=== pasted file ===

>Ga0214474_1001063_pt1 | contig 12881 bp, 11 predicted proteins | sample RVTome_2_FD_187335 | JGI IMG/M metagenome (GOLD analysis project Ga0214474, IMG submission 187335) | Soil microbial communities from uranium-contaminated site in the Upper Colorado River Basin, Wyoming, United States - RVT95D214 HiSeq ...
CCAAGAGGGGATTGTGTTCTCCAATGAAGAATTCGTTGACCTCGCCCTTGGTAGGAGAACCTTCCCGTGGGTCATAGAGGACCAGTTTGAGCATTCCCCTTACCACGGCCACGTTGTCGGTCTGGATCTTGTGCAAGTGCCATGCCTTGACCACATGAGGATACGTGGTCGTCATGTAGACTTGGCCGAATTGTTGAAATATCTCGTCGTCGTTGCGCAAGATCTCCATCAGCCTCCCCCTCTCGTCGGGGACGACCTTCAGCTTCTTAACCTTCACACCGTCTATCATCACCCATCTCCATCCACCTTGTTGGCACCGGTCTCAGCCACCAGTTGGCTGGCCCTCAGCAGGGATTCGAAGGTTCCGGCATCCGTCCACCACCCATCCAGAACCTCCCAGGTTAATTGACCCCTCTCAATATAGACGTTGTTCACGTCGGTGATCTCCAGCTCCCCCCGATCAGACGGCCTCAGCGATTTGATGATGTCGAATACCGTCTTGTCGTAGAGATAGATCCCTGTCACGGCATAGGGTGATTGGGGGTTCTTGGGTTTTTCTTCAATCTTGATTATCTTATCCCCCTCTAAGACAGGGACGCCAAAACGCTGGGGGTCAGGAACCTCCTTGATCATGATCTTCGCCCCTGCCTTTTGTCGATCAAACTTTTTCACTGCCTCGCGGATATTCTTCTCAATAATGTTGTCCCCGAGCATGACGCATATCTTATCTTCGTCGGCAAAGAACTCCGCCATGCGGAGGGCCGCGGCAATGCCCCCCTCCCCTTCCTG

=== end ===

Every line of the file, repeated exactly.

>Ga0214474_1001063_pt1 | contig 12881 bp, 11 predicted proteins | sample RVTome_2_FD_187335 | JGI IMG/M metagenome (GOLD analysis project Ga0214474, IMG submission 187335) | Soil microbial communities from uranium-contaminated site in the Upper Colorado River Basin, Wyoming, United States - RVT95D214 HiSeq ...
CCAAGAGGGGATTGTGTTCTCCAATGAAGAATTCGTTGACCTCGCCCTTGGTAGGAGAACCTTCCCGTGGGTCATAGAGGACCAGTTTGAGCATTCCCCTTACCACGGCCACGTTGTCGGTCTGGATCTTGTGCAAGTGCCATGCCTTGACCACATGAGGATACGTGGTCGTCATGTAGACTTGGCCGAATTGTTGAAATATCTCGTCGTCGTTGCGCAAGATCTCCATCAGCCTCCCCCTCTCGTCGGGGACGACCTTCAGCTTCTTAACCTTCACACCGTCTATCATCACCCATCTCCATCCACCTTGTTGGCACCGGTCTCAGCCACCAGTTGGCTGGCCCTCAGCAGGGATTCGAAGGTTCCGGCATCCGTCCACCACCCATCCAGAACCTCCCAGGTTAATTGACCCCTCTCAATATAGACGTTGTTCACGTCGGTGATCTCCAGCTCCCCCCGATCAGACGGCCTCAGCGATTTGATGATGTCGAATACCGTCTTGTCGTAGAGATAGATCCCTGTCACGGCATAGGGTGATTGGGGGTTCTTGGGTTTTTCTTCAATCTTGATTATCTTATCCCCCTCTAAGACAGGGACGCCAAAACGCTGGGGGTCAGGAACCTCCTTGATCATGATCTTCGCCCCTGCCTTTTGTCGATCAAACTTTTTCACTGCCTCGCGGATATTCTTCTCAATAATGTTGTCCCCGAGCATGACGCATATCTTATCTTCGTCGGCAAAGAACTCCGCCATGCGGAGGGCCGCGGCAATGCCCCCCTCCCCTTCCTG